Campaigners launch petition against closure of bank

Campaigning against the closure of the NatWest bank, Hebden Bridge. From the left, Ella Wilson from Pennine Provisions, councillor Janet Battye, butcher Stephen Maskill, councillor Ali Miles, councillor Steve Sweeney and Bill Deakin from Silly Billy's.
Campaigning against the closure of the NatWest bank, Hebden Bridge. From the left, Ella Wilson from Pennine Provisions, councillor Janet Battye, butcher Stephen Maskill, councillor Ali Miles, councillor Steve Sweeney and Bill Deakin from Silly Billy's.
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Campaigners have launched a petition to stop the closure of a “vital” NatWest branch in Hebden Bridge.

NatWest announced plans earlier this month to close its branch on Crown Street due to a 10 per cent drop in branch transactions in the last few years.

Hundreds of signatures have already been gathered by businesses, residents and councillors in the town to stop the closure.

Bill Deakin, owner of Silly Billy’s Toy Shop, who set up the petition, said the branch is “vital” in the town, both for businesses and residents.

“This is about every level of community - young, old, able and disabled. It’s about giving a service that’s accessible to all. People outside of Hebden Bridge may see us as a small town but it’s a community and we need these services to survive.

“I have been a NatWest customer for 40 years and a business customer for 18 years. It is unacceptable. I view the bank as a service like the police or bus service.

“Hebden Bridge is much more than a small town, it’s a community and we need to keep that,” Bill added.

Bank customer Kate Gill said: “Even though a lot of people do a lot of banking online now, it will be very difficult for some people to travel into Halifax to file cheques and it takes away from the community.”

Jonathan Timbers, Mayor of Hebden Royd, said: “I am saddened by news of the NatWest branch closure. It’s vital that a town whose economy depends, in part, on small independent retailers and start-up creative industries should have a thriving banking sector.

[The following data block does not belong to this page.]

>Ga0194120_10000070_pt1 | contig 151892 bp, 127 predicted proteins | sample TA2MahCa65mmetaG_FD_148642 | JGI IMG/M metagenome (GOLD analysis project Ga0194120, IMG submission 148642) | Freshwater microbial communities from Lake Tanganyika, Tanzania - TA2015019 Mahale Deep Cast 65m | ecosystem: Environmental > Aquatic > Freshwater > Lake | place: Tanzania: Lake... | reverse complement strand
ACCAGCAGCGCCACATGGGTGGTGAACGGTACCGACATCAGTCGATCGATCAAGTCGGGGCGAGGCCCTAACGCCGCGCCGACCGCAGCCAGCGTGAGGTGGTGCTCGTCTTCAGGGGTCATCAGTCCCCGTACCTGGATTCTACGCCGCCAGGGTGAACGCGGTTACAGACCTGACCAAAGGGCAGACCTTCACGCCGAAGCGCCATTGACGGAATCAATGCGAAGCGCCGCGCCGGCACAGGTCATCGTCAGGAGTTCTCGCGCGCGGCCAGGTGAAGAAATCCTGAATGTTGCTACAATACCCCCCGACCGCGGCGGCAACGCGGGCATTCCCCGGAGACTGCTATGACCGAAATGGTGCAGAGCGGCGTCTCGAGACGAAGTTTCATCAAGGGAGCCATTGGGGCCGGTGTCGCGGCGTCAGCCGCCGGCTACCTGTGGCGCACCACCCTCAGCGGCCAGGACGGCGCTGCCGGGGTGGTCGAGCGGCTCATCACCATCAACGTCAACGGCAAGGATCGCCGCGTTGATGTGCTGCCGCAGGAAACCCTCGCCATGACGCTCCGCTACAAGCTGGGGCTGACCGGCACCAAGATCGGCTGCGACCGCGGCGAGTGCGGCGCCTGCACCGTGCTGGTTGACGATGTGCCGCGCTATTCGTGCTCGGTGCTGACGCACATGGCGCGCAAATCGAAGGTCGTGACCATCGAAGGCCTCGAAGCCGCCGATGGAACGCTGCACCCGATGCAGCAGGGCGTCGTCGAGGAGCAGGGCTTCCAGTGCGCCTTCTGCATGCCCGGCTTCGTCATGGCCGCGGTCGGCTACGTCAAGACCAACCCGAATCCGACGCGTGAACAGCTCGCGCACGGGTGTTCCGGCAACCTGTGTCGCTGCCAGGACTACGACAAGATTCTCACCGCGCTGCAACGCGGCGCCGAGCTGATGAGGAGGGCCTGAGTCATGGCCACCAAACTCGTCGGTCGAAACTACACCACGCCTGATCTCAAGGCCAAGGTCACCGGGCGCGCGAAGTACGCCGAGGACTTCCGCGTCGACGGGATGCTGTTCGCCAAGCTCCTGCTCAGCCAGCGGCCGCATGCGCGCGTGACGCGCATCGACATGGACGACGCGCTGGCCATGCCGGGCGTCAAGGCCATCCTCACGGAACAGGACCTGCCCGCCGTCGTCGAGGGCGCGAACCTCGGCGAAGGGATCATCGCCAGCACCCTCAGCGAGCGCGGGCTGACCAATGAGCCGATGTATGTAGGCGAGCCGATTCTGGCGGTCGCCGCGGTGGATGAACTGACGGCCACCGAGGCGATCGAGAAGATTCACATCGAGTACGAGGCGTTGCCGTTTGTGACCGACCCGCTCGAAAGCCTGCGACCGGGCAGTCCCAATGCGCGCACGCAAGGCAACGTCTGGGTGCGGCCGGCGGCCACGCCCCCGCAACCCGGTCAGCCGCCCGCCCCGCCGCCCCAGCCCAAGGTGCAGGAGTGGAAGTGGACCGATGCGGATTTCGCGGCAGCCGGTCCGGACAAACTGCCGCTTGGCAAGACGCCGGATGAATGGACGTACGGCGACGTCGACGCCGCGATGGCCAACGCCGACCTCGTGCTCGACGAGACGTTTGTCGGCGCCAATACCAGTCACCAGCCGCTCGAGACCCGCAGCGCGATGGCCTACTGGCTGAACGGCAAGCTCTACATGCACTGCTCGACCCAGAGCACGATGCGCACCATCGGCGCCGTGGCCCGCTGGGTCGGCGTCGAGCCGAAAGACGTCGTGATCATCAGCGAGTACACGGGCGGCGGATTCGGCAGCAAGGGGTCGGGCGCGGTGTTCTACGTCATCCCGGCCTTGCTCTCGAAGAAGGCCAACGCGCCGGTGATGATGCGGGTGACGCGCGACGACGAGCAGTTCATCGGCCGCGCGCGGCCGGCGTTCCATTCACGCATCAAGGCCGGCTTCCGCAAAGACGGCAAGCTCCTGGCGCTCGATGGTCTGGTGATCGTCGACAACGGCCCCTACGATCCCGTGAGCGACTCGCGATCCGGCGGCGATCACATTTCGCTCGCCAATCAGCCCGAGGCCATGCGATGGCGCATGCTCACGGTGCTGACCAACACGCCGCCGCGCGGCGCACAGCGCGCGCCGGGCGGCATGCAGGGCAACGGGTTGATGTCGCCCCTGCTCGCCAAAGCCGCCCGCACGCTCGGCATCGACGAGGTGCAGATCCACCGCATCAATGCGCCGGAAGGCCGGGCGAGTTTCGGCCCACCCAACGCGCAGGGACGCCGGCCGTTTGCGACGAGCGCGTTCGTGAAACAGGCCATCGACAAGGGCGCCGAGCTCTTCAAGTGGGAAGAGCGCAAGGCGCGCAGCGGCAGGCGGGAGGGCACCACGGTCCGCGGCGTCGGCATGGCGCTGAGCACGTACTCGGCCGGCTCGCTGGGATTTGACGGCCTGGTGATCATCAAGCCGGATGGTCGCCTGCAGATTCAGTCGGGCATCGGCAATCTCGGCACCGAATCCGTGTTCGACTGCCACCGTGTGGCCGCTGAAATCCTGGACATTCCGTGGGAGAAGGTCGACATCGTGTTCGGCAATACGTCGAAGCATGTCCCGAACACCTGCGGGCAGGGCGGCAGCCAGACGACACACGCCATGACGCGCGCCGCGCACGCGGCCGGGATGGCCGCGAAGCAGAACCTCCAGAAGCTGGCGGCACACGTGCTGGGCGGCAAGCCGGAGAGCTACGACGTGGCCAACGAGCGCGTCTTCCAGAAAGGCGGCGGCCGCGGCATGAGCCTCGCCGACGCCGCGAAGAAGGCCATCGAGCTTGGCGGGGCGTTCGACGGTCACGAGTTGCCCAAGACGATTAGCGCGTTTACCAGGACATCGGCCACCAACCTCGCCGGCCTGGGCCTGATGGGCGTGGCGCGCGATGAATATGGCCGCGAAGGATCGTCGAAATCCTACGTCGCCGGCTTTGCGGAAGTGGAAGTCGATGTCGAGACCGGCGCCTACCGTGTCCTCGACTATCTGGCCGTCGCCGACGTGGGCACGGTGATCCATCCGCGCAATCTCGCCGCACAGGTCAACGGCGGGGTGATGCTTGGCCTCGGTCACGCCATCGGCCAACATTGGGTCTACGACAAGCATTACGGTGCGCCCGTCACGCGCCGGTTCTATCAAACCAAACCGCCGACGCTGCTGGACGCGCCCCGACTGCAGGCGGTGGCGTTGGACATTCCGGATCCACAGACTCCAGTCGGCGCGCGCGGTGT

“The closure will also hit people who have difficulty travelling to branches in other towns because they’re too poor or disabled. Rather than close, banks should open at different times, and start serving customers, and not the interests of high finance. Banks need to get into line with the real economy and communities who provide the value that the financial system relies on.”

The address on bank statements and cheque books, will be changed to the Halifax NatWest on Waterhouse Street.

The ATM will stay in the community and there is an agreement in place with the Post Office in Hebden Bridge so that customers can withdraw cash, make deposits and check balances free of charge.

Councillor Ali Rees said: “I note with dismay the proposed closure of the Hebden Bridge branch of Nat West.

“I understand the changing nature of banking. However, in our town, famous for its small independent retailers, this represents the loss of services to the whole community.

“There is a petition against the closure and I urge people to sign it. I want Nat West to listen to the views of its customers and reverse this decision.

Coun Janet Battye (Lib Dem, Calder) is “disappointed that Hebden Bridge and the Upper Valley will be losing its last NatWest branch”.

“It prides itself on being a ‘listening bank’ and I thought that it had promised not to close any more local branches.

“In Hebden Bridge, we now only have two banks and the Post Office: there was twice that number when I moved here in 2000.”

A NatWest spokeswoman insisted no jobs will be lost at the Hebden Bridge branch and employees would be deployed elsewhere.”

“The number of transactions taking place at this branch has dropped by 10 per cent over the last few years,” she said. “Online and mobile transactions have grown by over 200%. We expect these trends to continue as more and more of our customers bank with us through our mobile app, by online and telephone and through our upgraded ATM network.

“Our branches are still very important to us and we’ll continue to have one of the largest branch networks in the UK.

“Eighty per cent of our customers are within a three mile radius of a branch, and when you include the Post Office network that rises to 90 per cent of our customers being within one mile of a place where they can carry out their every day banking,” she added.